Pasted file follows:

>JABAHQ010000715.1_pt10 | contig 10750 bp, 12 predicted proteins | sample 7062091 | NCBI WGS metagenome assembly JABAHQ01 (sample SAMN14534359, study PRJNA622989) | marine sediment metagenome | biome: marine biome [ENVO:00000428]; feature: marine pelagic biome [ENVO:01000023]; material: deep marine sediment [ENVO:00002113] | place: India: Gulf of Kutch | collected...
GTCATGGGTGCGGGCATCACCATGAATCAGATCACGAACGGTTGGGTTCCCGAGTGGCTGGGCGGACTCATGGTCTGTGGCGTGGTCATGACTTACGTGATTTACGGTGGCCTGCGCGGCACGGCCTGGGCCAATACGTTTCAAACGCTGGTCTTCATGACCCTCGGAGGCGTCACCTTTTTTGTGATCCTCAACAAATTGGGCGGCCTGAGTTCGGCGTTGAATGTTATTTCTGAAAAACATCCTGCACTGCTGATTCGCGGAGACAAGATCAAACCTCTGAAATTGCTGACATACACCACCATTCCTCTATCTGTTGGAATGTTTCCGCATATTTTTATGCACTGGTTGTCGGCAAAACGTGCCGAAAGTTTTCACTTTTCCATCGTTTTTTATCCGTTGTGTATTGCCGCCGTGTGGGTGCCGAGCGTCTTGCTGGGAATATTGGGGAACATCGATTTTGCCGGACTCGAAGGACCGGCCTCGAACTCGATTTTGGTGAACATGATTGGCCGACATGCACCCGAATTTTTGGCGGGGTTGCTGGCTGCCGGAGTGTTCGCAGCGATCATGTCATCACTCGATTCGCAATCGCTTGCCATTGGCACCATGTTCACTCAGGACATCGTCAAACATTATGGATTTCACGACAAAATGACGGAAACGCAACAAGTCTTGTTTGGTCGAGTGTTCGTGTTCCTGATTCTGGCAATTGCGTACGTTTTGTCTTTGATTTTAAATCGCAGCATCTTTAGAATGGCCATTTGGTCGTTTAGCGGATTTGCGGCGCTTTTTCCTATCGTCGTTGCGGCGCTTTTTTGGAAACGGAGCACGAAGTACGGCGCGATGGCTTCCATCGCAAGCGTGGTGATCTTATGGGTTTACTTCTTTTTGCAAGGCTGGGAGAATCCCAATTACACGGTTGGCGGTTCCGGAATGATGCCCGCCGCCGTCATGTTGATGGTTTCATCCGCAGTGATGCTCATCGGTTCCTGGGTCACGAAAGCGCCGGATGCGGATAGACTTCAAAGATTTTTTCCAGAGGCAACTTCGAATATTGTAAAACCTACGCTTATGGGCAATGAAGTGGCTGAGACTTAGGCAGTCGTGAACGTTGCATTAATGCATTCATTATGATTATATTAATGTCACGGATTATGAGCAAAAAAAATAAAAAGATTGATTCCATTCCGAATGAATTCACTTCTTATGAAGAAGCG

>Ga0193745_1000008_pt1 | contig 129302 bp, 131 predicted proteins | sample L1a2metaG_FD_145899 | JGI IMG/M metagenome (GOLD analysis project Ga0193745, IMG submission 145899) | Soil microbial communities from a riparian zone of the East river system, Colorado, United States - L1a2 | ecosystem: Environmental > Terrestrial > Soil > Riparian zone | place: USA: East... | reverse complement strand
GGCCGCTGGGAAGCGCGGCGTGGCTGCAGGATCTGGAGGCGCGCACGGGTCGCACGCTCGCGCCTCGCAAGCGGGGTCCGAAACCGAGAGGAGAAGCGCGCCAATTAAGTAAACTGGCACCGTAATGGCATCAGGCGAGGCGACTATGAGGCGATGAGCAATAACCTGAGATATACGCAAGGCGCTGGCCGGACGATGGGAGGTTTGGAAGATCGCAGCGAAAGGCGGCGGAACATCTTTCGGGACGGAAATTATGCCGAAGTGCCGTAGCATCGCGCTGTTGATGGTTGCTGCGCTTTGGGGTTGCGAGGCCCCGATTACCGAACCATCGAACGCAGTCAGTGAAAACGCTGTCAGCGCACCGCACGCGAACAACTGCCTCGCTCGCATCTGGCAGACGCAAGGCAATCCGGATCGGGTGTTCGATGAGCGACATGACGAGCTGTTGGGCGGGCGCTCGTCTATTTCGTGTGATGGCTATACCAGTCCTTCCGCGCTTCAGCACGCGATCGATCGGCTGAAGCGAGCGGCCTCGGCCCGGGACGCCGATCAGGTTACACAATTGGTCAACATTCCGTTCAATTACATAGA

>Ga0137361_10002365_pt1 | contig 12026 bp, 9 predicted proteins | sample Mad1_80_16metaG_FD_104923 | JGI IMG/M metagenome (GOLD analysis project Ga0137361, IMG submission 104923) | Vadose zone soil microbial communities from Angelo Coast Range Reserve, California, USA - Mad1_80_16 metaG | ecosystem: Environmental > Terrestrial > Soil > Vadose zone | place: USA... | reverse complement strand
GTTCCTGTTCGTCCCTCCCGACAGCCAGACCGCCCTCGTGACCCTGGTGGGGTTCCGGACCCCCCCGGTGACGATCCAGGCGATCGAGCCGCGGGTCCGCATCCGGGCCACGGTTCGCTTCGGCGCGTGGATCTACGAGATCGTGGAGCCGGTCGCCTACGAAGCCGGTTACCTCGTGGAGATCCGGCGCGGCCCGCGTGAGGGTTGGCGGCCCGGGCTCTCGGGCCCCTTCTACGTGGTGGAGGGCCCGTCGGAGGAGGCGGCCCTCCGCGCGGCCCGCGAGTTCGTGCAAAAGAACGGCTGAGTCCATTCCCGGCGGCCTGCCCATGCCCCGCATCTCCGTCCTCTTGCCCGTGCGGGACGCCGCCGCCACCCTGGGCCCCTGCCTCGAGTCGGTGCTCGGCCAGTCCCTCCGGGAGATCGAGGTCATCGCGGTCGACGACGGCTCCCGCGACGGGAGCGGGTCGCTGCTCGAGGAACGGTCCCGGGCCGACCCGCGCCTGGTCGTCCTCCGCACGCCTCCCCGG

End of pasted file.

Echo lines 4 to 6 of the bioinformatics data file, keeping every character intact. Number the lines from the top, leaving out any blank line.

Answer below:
GGCCGCTGGGAAGCGCGGCGTGGCTGCAGGATCTGGAGGCGCGCACGGGTCGCACGCTCGCGCCTCGCAAGCGGGGTCCGAAACCGAGAGGAGAAGCGCGCCAATTAAGTAAACTGGCACCGTAATGGCATCAGGCGAGGCGACTATGAGGCGATGAGCAATAACCTGAGATATACGCAAGGCGCTGGCCGGACGATGGGAGGTTTGGAAGATCGCAGCGAAAGGCGGCGGAACATCTTTCGGGACGGAAATTATGCCGAAGTGCCGTAGCATCGCGCTGTTGATGGTTGCTGCGCTTTGGGGTTGCGAGGCCCCGATTACCGAACCATCGAACGCAGTCAGTGAAAACGCTGTCAGCGCACCGCACGCGAACAACTGCCTCGCTCGCATCTGGCAGACGCAAGGCAATCCGGATCGGGTGTTCGATGAGCGACATGACGAGCTGTTGGGCGGGCGCTCGTCTATTTCGTGTGATGGCTATACCAGTCCTTCCGCGCTTCAGCACGCGATCGATCGGCTGAAGCGAGCGGCCTCGGCCCGGGACGCCGATCAGGTTACACAATTGGTCAACATTCCGTTCAATTACATAGA

>Ga0137361_10002365_pt1 | contig 12026 bp, 9 predicted proteins | sample Mad1_80_16metaG_FD_104923 | JGI IMG/M metagenome (GOLD analysis project Ga0137361, IMG submission 104923) | Vadose zone soil microbial communities from Angelo Coast Range Reserve, California, USA - Mad1_80_16 metaG | ecosystem: Environmental > Terrestrial > Soil > Vadose zone | place: USA... | reverse complement strand
GTTCCTGTTCGTCCCTCCCGACAGCCAGACCGCCCTCGTGACCCTGGTGGGGTTCCGGACCCCCCCGGTGACGATCCAGGCGATCGAGCCGCGGGTCCGCATCCGGGCCACGGTTCGCTTCGGCGCGTGGATCTACGAGATCGTGGAGCCGGTCGCCTACGAAGCCGGTTACCTCGTGGAGATCCGGCGCGGCCCGCGTGAGGGTTGGCGGCCCGGGCTCTCGGGCCCCTTCTACGTGGTGGAGGGCCCGTCGGAGGAGGCGGCCCTCCGCGCGGCCCGCGAGTTCGTGCAAAAGAACGGCTGAGTCCATTCCCGGCGGCCTGCCCATGCCCCGCATCTCCGTCCTCTTGCCCGTGCGGGACGCCGCCGCCACCCTGGGCCCCTGCCTCGAGTCGGTGCTCGGCCAGTCCCTCCGGGAGATCGAGGTCATCGCGGTCGACGACGGCTCCCGCGACGGGAGCGGGTCGCTGCTCGAGGAACGGTCCCGGGCCGACCCGCGCCTGGTCGTCCTCCGCACGCCTCCCCGG